The show may be titled Blood of Zeus, but the god of thunder doesn't get the last laugh in Netflix's new anime hit. Deep in the underworld, another deity made themselves known in a way that is both exciting and just a little bone-chilling.
Blood of Zeus, the latest American anime on Netflix from animation studio Powerhouse, tells a new story about the Greek Olympians and their war against the Giants. When the dust settles, Zeus' human son Heron (Derek Phillips) stands tall with the other gods on Mount Olympus, while his half-demon brother Seraphim (Elias Toufexis) rides the river Styx.
And Seraphim isn't alone. In an interview with Inverse, Blood of Zeus showrunners Vlas and Charly Parlapanides reveal how the ending sets up a possible Season 2 — and what's stopping Season 2 from happening right now.
Warning: Spoilers for Blood of Zeus Season 1 ahead.
At the end of Blood of Zeus, Seraphim wakes up on the river Styx carried by the phantom ferryman on his way to the underworld. Off in the distance, there's a looming tower evocative of Barad-dûr from Lord of the Rings (but a hundred times more evil).
A stranger walks out of the fog and identifies himself as Hades, the Greek god of the underworld, who credits Seraphim for using his bident. Hades points to the tower, warning Seraphim it is a place "far worse than you can imagine."
"But I can help you," Hades tells Seraphim, on one condition. "Kneel," Hades commands.
What Hades means for Blood of Zeus
Whether you know him as a blue-haired goofball in Disney movies or from the hit indie video game, the legend of Hades has been around for thousands of years. Shared across the many interpretations of Hades is that he is the brother of Zeus (ruler of the sky) and Poseidon (ruler of the ocean). Together, they defeated their father Cronus and his generation of Titans. When the Olympians divvied up the spoils, Hades got the underworld, along with his guard dog Cerberus.
With Zeus and Poseidon already introduced in Blood of Zeus, the Parlapanides Brothers tell Inverse the future of the show will see Hades getting a bigger piece of the action.
“We have a 20-page outline for Season 2, and it's very much a story of Zeus, Hades, and Poseidon.”
"It's a big set-up for Season 2," Charley Parlapanides says. "Fundamentally, Season 1 is about Heron and Seraphim, and their stories continue in Season 2. But we have a 20-page outline for Season 2, and it's very much a story of Zeus, Hades, and Poseidon. The three brothers." He teases there are "things that happened in Season 1 that are really set-ups for Season 2. We go back to the story of when the brothers divided the three realms of the world."
The Parlapanides Brothers also reveal that Blood of Zeus is a story they've planned for five seasons, though its future is dependent on how Season 1 performs. While Netflix is notoriously secretive about its entire process, the brothers reveal it all depends on how many subscribers stream a new show over its first 30 days on Netflix. That same measurement is being applied to Blood of Zeus.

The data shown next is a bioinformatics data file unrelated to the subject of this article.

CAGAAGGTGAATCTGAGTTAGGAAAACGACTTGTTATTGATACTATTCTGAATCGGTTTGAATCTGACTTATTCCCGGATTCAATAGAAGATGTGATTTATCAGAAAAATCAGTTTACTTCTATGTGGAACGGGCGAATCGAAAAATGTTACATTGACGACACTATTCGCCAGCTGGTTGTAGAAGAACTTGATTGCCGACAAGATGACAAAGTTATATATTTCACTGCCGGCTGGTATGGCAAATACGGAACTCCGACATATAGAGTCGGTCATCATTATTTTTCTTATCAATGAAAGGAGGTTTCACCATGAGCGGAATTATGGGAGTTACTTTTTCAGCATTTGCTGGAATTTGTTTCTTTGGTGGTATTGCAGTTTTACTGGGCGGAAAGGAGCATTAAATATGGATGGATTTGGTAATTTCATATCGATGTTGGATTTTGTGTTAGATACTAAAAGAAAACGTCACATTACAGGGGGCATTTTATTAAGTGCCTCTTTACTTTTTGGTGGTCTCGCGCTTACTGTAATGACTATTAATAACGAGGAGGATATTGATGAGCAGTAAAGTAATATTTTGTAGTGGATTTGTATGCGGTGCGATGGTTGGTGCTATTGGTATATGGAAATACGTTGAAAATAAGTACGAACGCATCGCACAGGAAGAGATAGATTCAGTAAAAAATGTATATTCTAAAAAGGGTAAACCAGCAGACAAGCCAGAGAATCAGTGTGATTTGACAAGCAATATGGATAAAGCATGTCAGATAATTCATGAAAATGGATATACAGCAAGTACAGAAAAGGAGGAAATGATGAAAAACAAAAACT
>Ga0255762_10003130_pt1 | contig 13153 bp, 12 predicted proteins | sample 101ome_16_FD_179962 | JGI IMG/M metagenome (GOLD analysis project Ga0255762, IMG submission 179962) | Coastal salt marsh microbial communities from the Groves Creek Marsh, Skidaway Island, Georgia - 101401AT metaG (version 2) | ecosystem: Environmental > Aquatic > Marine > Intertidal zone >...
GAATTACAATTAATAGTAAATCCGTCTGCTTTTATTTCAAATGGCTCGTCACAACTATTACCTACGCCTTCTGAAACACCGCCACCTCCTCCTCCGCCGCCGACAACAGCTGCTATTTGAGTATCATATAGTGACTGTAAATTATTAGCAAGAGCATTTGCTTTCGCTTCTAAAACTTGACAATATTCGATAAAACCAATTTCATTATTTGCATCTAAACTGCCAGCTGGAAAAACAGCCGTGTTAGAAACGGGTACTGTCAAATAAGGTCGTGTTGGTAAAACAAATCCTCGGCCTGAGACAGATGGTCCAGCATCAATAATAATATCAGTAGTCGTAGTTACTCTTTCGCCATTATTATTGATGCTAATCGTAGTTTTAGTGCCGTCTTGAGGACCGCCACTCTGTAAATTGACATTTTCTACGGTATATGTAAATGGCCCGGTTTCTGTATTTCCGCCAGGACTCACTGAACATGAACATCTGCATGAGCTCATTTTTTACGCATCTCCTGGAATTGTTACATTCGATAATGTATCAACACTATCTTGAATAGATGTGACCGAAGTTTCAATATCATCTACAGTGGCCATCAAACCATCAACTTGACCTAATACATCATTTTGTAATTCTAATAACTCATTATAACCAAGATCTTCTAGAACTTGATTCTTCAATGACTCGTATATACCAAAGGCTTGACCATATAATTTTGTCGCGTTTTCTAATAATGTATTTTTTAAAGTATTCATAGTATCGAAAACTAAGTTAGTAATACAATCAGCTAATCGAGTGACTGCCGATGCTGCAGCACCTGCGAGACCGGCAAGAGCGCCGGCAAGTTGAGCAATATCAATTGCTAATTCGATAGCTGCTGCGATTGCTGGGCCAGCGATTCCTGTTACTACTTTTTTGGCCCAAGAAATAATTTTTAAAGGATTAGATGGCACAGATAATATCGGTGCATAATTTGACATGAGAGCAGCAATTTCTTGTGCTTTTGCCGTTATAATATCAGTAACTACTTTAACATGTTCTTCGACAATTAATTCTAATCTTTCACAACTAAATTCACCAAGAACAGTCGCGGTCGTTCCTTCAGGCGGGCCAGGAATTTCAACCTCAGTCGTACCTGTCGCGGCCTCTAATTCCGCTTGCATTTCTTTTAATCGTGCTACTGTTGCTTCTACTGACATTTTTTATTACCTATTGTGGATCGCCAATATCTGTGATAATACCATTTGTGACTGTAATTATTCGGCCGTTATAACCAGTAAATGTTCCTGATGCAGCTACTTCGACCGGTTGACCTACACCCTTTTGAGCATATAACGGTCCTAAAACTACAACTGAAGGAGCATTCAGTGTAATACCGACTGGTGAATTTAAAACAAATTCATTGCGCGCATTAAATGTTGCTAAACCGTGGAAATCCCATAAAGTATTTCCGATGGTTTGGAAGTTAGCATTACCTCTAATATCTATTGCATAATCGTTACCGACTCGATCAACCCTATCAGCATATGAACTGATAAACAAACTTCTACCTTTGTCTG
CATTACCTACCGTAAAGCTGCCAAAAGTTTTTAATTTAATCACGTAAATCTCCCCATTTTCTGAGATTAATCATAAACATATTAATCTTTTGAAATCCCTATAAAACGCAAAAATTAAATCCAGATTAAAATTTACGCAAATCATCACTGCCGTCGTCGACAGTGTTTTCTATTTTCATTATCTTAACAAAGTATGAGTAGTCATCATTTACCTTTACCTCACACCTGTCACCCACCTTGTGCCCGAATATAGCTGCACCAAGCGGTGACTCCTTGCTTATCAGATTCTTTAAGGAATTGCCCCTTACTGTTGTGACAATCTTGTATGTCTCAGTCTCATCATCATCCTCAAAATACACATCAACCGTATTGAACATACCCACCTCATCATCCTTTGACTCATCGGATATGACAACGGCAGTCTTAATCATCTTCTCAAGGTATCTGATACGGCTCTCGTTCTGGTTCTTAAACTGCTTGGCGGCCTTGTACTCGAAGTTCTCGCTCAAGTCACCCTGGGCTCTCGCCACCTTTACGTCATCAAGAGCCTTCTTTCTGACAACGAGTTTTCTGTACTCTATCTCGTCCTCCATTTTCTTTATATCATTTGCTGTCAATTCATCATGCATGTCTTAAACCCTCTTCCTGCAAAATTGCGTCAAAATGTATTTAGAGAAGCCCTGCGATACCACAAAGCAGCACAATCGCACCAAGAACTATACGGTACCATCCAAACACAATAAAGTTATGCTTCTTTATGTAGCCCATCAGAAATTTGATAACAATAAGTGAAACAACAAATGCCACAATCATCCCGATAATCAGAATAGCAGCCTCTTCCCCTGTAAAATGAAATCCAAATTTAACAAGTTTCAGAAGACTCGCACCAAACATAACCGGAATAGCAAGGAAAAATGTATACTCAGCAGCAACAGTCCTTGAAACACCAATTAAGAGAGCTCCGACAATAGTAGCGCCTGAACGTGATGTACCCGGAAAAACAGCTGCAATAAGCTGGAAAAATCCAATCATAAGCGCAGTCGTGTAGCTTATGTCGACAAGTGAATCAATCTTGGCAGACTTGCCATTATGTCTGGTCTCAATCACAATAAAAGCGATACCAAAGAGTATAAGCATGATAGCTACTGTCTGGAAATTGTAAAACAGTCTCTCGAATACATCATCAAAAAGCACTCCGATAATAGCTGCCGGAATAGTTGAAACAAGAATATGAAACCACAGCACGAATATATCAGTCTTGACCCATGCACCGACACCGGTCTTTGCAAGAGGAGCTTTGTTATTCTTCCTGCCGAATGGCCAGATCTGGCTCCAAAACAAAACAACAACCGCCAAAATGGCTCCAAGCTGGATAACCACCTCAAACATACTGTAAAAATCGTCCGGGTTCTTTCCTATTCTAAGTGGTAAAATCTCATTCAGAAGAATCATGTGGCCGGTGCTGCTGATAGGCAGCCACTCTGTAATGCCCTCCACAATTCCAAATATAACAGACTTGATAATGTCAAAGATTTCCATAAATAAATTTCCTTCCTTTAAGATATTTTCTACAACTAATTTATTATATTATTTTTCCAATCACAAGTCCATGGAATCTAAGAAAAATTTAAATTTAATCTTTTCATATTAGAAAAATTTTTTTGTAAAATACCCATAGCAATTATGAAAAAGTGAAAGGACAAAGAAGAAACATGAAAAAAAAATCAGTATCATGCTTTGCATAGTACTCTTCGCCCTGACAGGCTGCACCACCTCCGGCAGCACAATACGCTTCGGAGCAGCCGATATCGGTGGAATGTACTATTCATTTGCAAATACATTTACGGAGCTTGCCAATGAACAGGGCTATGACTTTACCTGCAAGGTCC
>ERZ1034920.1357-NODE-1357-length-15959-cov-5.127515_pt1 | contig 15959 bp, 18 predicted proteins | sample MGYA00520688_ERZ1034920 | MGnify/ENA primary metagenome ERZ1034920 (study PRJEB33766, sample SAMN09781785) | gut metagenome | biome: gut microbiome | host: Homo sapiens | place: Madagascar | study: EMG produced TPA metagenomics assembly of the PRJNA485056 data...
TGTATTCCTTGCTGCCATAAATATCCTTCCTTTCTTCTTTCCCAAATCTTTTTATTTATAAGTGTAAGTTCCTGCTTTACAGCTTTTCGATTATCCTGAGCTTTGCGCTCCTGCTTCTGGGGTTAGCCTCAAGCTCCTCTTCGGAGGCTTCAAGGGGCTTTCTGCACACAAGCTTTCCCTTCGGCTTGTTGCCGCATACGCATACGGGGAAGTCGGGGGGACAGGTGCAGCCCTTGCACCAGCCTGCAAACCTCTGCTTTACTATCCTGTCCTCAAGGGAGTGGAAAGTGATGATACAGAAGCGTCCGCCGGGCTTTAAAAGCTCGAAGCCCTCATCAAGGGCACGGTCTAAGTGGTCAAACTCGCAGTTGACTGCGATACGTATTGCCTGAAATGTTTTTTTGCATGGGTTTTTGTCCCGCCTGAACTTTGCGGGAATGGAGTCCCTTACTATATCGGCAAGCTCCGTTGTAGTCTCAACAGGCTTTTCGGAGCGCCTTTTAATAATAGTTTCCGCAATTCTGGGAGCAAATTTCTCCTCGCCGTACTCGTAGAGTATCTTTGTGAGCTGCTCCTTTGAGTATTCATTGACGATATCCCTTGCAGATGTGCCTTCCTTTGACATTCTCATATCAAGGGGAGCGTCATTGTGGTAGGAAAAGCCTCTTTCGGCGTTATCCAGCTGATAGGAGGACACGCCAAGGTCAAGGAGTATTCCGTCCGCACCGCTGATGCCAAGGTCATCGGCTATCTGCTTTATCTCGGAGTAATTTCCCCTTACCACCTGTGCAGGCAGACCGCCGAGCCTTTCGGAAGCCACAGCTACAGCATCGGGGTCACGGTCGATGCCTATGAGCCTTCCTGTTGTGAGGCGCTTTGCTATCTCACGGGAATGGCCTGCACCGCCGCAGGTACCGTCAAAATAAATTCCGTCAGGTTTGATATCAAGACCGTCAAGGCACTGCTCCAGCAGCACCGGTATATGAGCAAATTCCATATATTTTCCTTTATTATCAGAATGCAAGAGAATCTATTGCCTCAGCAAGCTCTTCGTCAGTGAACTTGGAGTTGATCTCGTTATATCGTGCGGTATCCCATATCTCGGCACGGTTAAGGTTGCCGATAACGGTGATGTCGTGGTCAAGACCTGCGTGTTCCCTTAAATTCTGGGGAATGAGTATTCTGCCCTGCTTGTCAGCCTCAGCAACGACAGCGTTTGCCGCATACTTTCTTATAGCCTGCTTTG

"We've planned out what we would hope to be a five-season arc," Charley says, though he adds Netflix is "only committed" to the first season for now. "It all depends on whether we get viewership [that will decide if] we get a second season.
Until they know what the future holds for Blood of Zeus, the Parlapanides Brothers are kicking back as their dream project is out in the world. They admit to spending quarantine playing the new video game Hades, the addicting roguelike title from Supergiant Games that envisions a Greek fantasy where players control the son of Hades and escape the underworld. (The brothers make it clear the making of Blood of Zeus had nothing to do with Hades, and that the only thing the two projects share beyond their source material is being released within a month from each other.)
Born and raised in New Jersey, the Parlapanides are second-generation Greek immigrants who wanted to tell a Greek fantasy that wasn't just authentic to their culture, but was also fresh and never seen before. Ironically, that meant playing it straight, as American pop culture and Japanese anime about the Greek gods often remix the mythology into other genres.
"The one time I don't like when [other writers] use Greek mythology is when they do like, Zeus in the present day and he's a drunk in an apartment. I always check out," Charley says. He explains there's a mistaken notion that the Greek legends are so well-known that they have to be remixed or re-imagined in order to sell. But the high performance of their show's trailer on YouTube (4.6 million viewers as of this writing) proves there's still plenty of fertile ground in telling the Greek myths exactly as epic and operatic as they are in museums.
"After that trailer, people have been asking, 'Why hasn't this been done before?' That always makes us smile because we don't know why," Vlas says. "We're just glad we thought of doing it."
Blood of Zeus Season 1 is streaming now on Netflix.